Author Topic: Henry & Alice, Duke & Duchess of Gloucester  (Read 89570 times)

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feodorovna

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Re: Henry & Alice, Duke & Duchess of Gloucester
« Reply #90 on: July 17, 2012, 01:32:54 AM »
I can't help but feel that the biggest problem which befell George and Mary's children was being born to George and Mary.

Offline grandduchessella

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Re: Henry & Alice, Duke & Duchess of Gloucester
« Reply #91 on: July 17, 2012, 11:23:57 AM »
I still wonder at how these 2--George and Mary--are consistently singled out. I don't think their children ended up much worse than many other royal children--or children of the nobility--of their time and they certainly, for the most part, had a stronger sense of duty then most.  Were they great parents? Not really, by modern interpretations. Were they probably average or even above so for their time and station, I believe yes. Queen Alexandra, for all she is lionized in her parenting, did her children a great disservice in treating them like infants until she died. The Wales girls, especially, had some serious issues and far less a sense of duty (I speaking specifically of Louise, the Princess Royal here) than the Wales children--even David.
« Last Edit: July 18, 2012, 09:52:25 AM by grandduchessella »
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feodorovna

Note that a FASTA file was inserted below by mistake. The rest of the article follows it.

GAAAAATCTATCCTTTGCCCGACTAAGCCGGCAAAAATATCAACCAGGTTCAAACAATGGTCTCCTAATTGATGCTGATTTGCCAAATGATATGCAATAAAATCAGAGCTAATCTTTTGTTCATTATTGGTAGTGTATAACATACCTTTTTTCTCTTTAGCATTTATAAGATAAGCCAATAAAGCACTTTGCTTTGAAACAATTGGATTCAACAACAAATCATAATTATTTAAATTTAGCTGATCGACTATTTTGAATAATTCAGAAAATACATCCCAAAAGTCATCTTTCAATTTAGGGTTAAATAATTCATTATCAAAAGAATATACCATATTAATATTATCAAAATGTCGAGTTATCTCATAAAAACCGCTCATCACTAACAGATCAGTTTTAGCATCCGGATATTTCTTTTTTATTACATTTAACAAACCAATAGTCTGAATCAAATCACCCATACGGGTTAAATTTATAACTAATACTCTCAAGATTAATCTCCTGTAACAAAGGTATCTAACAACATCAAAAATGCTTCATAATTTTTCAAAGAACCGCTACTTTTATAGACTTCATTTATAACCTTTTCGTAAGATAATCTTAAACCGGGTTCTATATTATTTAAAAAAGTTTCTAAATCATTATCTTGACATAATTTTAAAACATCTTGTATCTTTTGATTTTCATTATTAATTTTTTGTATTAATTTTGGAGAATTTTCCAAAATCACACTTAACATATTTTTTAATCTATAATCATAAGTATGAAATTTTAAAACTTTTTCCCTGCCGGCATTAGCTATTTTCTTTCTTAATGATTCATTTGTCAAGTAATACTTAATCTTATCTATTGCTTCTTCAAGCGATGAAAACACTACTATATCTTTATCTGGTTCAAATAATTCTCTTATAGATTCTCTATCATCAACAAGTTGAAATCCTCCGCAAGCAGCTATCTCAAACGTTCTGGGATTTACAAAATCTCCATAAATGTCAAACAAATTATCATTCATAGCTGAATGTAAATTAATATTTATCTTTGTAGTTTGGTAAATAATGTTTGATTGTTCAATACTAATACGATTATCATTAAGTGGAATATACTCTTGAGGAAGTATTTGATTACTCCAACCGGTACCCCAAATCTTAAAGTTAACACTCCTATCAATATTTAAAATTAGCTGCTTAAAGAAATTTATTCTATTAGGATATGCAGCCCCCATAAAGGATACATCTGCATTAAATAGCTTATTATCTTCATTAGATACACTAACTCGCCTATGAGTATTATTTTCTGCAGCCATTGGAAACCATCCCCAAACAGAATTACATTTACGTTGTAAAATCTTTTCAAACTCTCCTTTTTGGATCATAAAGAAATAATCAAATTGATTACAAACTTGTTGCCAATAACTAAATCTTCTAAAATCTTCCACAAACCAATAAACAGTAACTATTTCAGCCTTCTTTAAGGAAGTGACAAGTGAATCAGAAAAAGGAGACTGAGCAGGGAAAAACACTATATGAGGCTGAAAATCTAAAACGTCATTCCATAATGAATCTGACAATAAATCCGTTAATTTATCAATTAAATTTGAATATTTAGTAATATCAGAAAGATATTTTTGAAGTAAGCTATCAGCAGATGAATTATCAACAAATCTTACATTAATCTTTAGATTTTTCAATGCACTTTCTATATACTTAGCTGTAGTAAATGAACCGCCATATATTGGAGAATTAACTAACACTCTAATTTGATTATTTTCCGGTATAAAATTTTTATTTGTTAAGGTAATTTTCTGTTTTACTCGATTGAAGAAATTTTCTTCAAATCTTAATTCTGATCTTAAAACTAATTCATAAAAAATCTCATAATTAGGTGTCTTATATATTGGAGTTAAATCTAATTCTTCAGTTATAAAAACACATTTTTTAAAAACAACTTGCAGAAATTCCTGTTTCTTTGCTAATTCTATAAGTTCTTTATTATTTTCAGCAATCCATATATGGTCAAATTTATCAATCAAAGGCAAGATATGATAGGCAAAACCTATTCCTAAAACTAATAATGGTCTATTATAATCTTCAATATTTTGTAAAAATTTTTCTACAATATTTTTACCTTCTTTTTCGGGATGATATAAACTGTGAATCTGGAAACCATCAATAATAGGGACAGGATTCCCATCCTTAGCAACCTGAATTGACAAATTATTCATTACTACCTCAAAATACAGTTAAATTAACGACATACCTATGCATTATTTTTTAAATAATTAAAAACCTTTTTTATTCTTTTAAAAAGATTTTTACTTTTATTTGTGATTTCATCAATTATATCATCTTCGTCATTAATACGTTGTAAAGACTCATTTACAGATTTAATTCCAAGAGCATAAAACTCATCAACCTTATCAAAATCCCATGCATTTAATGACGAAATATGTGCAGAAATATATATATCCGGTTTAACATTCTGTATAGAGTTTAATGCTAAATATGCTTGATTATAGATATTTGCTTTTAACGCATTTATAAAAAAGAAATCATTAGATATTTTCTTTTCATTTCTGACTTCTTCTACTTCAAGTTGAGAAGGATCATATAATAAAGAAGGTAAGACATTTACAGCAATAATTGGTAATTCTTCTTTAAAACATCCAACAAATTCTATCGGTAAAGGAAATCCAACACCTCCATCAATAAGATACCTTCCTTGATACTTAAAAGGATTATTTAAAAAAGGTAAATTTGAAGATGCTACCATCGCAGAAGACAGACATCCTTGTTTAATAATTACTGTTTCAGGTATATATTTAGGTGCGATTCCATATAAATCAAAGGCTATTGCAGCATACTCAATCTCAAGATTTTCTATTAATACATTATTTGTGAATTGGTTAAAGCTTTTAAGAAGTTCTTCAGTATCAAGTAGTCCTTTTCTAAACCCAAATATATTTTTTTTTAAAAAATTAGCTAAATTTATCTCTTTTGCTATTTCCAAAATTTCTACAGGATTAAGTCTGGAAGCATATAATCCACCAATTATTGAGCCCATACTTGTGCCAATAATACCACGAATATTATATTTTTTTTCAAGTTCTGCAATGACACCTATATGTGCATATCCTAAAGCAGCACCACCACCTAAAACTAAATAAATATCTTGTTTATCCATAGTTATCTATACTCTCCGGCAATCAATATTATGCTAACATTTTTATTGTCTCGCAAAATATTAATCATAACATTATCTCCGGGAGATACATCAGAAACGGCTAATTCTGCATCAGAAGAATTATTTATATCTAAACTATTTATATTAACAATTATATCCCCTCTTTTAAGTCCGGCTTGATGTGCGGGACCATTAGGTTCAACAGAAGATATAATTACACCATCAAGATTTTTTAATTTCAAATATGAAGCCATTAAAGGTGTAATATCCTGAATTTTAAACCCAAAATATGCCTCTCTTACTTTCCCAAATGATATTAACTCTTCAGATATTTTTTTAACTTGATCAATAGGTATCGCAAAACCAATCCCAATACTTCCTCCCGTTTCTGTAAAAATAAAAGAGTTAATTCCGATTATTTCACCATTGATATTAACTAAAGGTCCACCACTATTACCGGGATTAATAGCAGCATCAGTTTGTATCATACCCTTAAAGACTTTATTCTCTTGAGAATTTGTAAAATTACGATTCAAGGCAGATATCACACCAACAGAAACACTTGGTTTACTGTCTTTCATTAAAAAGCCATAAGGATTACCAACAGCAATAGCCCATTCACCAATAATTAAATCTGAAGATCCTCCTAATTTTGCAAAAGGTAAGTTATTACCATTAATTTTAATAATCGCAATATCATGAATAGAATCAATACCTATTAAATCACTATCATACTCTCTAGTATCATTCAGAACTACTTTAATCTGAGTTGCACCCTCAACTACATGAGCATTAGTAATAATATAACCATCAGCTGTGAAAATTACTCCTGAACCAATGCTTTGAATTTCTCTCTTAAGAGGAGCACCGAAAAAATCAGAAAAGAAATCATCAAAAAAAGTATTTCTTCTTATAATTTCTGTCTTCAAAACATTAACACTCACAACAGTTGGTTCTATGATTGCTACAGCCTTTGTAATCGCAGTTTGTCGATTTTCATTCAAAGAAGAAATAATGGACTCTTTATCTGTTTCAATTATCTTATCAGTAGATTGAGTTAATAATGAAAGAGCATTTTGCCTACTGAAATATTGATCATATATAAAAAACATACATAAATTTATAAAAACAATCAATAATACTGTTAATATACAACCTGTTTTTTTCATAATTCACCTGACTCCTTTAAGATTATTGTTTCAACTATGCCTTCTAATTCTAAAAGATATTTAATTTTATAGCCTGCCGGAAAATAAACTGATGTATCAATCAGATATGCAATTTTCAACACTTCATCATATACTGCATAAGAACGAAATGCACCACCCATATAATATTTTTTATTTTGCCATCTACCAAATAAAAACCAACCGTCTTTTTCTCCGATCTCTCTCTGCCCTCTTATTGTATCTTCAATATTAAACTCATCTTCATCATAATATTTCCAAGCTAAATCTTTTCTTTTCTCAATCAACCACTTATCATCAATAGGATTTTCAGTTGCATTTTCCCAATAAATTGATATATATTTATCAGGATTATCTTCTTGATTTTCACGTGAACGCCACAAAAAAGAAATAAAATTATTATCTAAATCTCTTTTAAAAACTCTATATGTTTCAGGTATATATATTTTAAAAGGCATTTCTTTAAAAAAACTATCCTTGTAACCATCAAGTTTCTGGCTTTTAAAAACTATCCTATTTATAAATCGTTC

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Re: Henry & Alice, Duke & Duchess of Gloucester
« Reply #92 on: July 18, 2012, 02:05:52 AM »
I still wonder at how these 2 are consistenly singled out. I don't think their children ended up much worse than many other royal children--or children of the nobility--of their time and they certainly, for the most part, had a stronger sense of duty then most.  Were they great parents? Not really, by modern interpretations. Were they probably average or even above so for their time and station, I believe yes. Queen Alexandra, for all she is lionized in her parenting, did her children a great disservice in treating them like infants until she died. The Wales girls, especially, had some serious issues and far less a sense of duty (I speaking specifically of Louise, the Princess Royal here) than the Wales children--even David.

That's an interesting point. IMO, the lives of historical "celebs" from A list to Z list, are at the mercy of the pens, or keyboards, of those who record them. As royal "celebs" go, I imagine the Gloucesters were small fry, which probably meant that their children enjoyed a freedom not granted to their more elevated cousins.

Offline grandduchessella

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Re: Henry & Alice, Duke & Duchess of Gloucester
« Reply #93 on: July 18, 2012, 09:54:37 AM »